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Primary vs Secondary Sources

   Primary sources

    A primary source is a document or record which contains first-hand information or original data on a topic. Primary sources are often created at the time of an event, but can also be recorded at a later time (e.g. memoirs or interviews). Primary sources provide insights into how people view their world at a particular time. It is important to evaluate primary sources for accuracy, authenticity, bias and usefulness.

    Examples of primary sources include:

    Audio recordings Artworks Court records
    Diaries Drawings Film footage
    Interviews Government documents Newspaper clippings
    Original manuscripts Photographs Poetry
    Posters Songs and sheet music Speeches

    Remember that primary sources are often reproduced in book format - but that they are still considered to be a primary source.

    Source: Reitz, JM 2004, Online dictionary for library and information science, Libraries Unlimited, Westport, Conn.

    Secondary sources

    A secondary source is any published or unpublished work that is one step removed from the original source (or event under review). A secondary source usually describes, summarises, analyses, evaluates, interprets of reviews primary source materials.

    Remember authors of secondary sources may use primary source material to persuade readers to support their arguments about an event and its meaning.

    Examples of secondary sources include:

    Biographical or historical studies Critical analyses Dictionaries
    Documentaries Encyclopedias Journal articles
    Reviews Textbooks Second person account

    Source: Reitz, JM 2004, Online dictionary for library and information science, Libraries Unlimited, Westport, Conn.

    Tertiary sources

    A tertiary source is a written work, based entirely on secondary sources, rather than on original research involving primary documents. Whether a source is secondary or tertiary can be determined by examining the bibliography (if one is provided). Another clue is that secondary sources are almost always written by experts, but tertiary sources may be written by staff writers who have an interest in the topic but are not scholars on the subject.

    Examples of tertiary sources include:

    • Chapter in a textbook
    • Entry in a reference book

The use of a source in its correct context is what determines its designation as a primary or secondary source.

Occasionally a source or document may serve as a secondary source for one subject and as a primary source for another altogether different subject.

For example:
Niccolò Machiavelli’s The Prince, published in 1513, is an important secondary source for any study of the various Renaissance princes in the Medici family; but the same book is also a primary source for the political thought that was characteristic of the sixteenth century because it reflects the attitudes of a person living in the 1500s.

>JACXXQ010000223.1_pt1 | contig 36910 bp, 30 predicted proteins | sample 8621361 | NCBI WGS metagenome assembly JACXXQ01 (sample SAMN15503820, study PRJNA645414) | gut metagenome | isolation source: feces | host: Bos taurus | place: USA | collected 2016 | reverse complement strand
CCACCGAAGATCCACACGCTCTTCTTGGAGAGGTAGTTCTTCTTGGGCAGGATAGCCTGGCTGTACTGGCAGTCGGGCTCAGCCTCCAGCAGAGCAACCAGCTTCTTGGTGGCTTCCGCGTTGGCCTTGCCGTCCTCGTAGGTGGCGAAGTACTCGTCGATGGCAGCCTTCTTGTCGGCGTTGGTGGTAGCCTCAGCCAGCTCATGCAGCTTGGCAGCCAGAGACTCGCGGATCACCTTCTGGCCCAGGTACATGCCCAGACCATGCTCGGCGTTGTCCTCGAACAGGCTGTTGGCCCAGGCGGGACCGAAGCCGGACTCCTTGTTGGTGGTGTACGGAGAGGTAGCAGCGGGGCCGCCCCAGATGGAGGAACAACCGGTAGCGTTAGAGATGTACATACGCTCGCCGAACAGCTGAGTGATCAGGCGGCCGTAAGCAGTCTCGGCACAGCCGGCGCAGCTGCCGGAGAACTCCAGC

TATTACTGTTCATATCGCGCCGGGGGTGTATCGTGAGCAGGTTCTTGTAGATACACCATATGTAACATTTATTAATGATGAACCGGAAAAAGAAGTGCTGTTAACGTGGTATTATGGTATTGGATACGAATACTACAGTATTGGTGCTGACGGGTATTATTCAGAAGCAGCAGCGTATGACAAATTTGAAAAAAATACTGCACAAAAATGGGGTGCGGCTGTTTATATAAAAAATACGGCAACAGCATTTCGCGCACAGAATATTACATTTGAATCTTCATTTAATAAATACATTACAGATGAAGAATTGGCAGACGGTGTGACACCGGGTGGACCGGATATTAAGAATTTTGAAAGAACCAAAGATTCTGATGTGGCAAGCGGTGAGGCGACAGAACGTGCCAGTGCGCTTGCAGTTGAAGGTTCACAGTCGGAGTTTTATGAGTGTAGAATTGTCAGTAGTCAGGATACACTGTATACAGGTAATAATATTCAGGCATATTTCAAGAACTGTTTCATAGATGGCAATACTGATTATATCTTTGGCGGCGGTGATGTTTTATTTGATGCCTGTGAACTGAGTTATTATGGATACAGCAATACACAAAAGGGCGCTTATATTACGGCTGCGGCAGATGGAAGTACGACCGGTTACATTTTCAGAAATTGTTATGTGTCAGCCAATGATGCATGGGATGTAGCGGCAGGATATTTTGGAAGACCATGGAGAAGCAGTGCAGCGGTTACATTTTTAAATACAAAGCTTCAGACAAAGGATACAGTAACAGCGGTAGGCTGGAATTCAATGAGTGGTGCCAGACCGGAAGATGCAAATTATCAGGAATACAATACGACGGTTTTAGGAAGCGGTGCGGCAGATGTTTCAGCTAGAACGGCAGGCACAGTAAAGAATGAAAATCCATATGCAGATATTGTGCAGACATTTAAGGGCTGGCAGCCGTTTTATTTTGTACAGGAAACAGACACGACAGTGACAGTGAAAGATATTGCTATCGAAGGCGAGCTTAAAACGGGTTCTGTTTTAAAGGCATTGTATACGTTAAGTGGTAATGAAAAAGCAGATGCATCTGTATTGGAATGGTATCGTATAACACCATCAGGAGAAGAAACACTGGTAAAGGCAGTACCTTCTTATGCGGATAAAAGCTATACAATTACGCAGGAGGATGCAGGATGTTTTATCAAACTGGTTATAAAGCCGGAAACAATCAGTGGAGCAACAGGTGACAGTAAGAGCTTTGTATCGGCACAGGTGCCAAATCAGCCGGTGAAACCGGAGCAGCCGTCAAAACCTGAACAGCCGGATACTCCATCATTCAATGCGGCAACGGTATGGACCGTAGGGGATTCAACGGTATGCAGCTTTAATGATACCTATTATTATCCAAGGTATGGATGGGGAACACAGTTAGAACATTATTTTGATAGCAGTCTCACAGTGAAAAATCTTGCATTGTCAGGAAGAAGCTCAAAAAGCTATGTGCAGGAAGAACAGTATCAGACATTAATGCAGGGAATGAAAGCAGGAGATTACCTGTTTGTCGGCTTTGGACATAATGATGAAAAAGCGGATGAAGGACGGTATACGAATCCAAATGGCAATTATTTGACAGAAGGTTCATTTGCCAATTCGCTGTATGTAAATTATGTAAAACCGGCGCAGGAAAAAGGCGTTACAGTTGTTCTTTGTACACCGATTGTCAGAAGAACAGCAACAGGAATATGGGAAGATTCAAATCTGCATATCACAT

Source: Craver, KW 1999, Using Internet Primary Sources to Teach Critical Thinking Skills in History, Greenwood Publishing Group, Incorporated, Westport.

 It is important to evaluate primary, secondary and tertiary sources for accuracy, bias and usefulness. All works should be viewed through the eyes of the creator.

Considering the following questions will help determine the authenticity of the source, as well as any bias present:

  • Who created the source? How do they know the details such as names, dates and times? Were they present at the event? Is the information based on personal experience, reports written by others, or data?
  • How accurate is the source when compared to others (first-hand and second-hand accounts)?
  • How trustworthy is the source? Has it been edited? How and why did it survive?
  • Why and when was the source created? Why was it later published? Was it ever intended for publication?
  • What is the bias in the source? All documents are biased to some extent. Is the bias purposeful or accidental?

For more information on evaluating sources see the Evaluate tab.

Finding secondary sources

Databases are online collections of resources including articles, papers, book chapters and reports. Databases have advanced search options, helping to focus your search and find more relevant, scholarly references quickly.

History Databases 

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History podcasts

Libraries and museums

These are a few examples of the many galleries, libraries and museums with collections to explore. Many websites provide access to online images, videos and exhibitions.